At times, GHS - its title referring to the celestial star that guides native travellers home - risks losing its own North Star. The plot-heavy narrative becomes obfuscated with its Act II scene depicting colonization - including its "Divine Louis" sextet of preening, Louis IV-esque dancers adorned with glittering mini-ship headpieces - teetered on didacticism. The choice to include recorded excerpts of survivor stories, ironically, upstaged and distracted from the choreography. Some of the story's symbolism doesn't always read clearly, and the tome-like, four-page plot synopsis is problematic for many reasons.

Still, the newly re-energized company has never looked better. Its corps de ballet members performing as Urban Women and Men, Clergymen, the Divine Louis and Star Children showcase Godden's imitable choreographic melting pot of contemporary-infused flexed feet and cocked wrists juxtaposed with traditionally balletic pirouettes and battements. Both Lee and Xing in the lead roles - and with nary a second cast or any understudies in sight - also displayed their keen acting skills, with their performances as the ballet's two truth-seekers sharp and wholly believable. The two indigenous elders: Mother (soloist Yayoi Ban) and Father (corps member Thiago Dos Santos) serve as a moral presence, with their tearful parting scene with daughter Niska utterly heartbreaking.

By providing ostensibly a bookend to The Ecstasy of Rita Joe, last staged in 2011, GHS marks a significant turning point for the company. Notably, the opening night crowd included aboriginal elders and members of the community - many whom are suspected of attending their first ballet production - mixed with regular RWB patrons who all leapt to their feet at the end.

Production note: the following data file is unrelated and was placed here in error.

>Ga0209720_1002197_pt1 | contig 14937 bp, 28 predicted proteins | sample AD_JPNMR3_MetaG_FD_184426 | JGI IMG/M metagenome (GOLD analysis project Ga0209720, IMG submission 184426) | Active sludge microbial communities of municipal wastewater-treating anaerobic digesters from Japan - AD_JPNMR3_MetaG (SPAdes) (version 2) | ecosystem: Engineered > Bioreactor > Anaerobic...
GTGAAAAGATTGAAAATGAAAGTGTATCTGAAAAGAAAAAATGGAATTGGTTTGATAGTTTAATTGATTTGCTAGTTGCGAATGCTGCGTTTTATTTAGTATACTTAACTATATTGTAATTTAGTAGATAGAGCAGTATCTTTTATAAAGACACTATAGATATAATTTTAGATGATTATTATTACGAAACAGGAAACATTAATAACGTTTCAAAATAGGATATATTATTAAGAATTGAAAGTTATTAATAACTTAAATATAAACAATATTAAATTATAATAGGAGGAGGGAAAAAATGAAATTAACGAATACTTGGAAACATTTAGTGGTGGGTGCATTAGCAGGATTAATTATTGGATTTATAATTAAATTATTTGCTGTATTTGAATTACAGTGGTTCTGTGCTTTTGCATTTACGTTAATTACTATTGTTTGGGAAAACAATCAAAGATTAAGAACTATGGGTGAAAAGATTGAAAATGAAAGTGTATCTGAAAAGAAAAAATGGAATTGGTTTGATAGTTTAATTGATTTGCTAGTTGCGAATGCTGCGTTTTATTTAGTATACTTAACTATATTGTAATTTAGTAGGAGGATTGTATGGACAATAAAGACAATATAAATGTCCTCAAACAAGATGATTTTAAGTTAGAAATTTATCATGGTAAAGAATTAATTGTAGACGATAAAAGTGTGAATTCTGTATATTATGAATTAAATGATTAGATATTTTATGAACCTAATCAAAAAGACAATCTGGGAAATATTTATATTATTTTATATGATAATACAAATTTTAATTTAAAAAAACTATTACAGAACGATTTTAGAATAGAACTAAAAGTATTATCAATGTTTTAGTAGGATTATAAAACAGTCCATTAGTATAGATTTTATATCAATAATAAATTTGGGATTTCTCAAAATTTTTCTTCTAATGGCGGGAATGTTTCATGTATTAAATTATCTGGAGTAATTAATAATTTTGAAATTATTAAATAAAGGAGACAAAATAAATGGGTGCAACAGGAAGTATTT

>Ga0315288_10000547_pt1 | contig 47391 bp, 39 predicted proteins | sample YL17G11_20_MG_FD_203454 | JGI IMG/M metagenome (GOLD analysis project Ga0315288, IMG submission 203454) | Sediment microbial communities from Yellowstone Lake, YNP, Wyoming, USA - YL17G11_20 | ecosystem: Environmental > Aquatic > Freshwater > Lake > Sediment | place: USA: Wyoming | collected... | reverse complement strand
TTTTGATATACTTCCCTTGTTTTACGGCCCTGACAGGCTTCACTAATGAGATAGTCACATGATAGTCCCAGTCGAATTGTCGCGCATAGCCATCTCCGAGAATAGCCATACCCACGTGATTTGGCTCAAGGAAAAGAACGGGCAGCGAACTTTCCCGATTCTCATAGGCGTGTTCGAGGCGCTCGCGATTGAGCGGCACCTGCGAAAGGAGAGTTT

GHS also ensures the RWB's own place in dance history as arguably the world's first full-length indigenous ballet. Finally, as the country continues to grapple with an ever-increasing number of murdered and missing aboriginal women, its message of hope has never been more desperately needed. The RWB's bold choice to celebrate its diamond anniversary by honouring and giving voice to Canada's indigenous peoples through an ethereal, classically-based art form is remarkable in itself; that also proves ballet's lasting viability and relevance to all in the 21st century as it begins its next 75 years.
Liang Xing and Sophia Lee in 'Going Home Star - Truth and Reconciliation'.

Liang Xing and Sophia Lee in "Going Home Star - Truth and Reconciliation".

Photo © & courtesy of Samanta Katz


Liang Xing and Sophia Lee in 'Going Home Star - Truth and Reconciliation'.

Liang Xing and Sophia Lee in "Going Home Star - Truth and Reconciliation".

Photo © & courtesy of Vince Pahkala


Liang Xing and Sophia Lee in 'Going Home Star - Truth and Reconciliation'.

Liang Xing and Sophia Lee in "Going Home Star - Truth and Reconciliation".

Photo © & courtesy of Samanta Katz


Royal Winnipeg Ballet dancers in 'Going Home Star - Truth and Reconciliation'.

Royal Winnipeg Ballet dancers in "Going Home Star - Truth and Reconciliation".

Photo © & courtesy of Samanta Katz


Royal Winnipeg Ballet dancers in 'Going Home Star - Truth and Reconciliation'.

Royal Winnipeg Ballet dancers in "Going Home Star - Truth and Reconciliation".

Photo © & courtesy of Samanta Katz


Royal Winnipeg Ballet dancer Yosuke Mino in 'Going Home Star - Truth and Reconciliation'.

Royal Winnipeg Ballet dancer Yosuke Mino in "Going Home Star - Truth and Reconciliation".

Photo © & courtesy of Samanta Katz


Royal Winnipeg Ballet dancer Sophia Lee in 'Going Home Star - Truth and Reconciliation'.

Royal Winnipeg Ballet dancer Sophia Lee in "Going Home Star - Truth and Reconciliation".

Photo © & courtesy of Samanta Katz


Royal Winnipeg Ballet dancer Sophia Lee in 'Going Home Star - Truth and Reconciliation'.

Royal Winnipeg Ballet dancer Sophia Lee in "Going Home Star - Truth and Reconciliation".

Photo © & courtesy of Samanta Katz


Royal Winnipeg Ballet dancers Alanna McAdie and Sophia Lee in 'Going Home Star - Truth and Reconciliation'.

Royal Winnipeg Ballet dancers Alanna McAdie and Sophia Lee in "Going Home Star - Truth and Reconciliation".

Photo © & courtesy of Vince Pahkala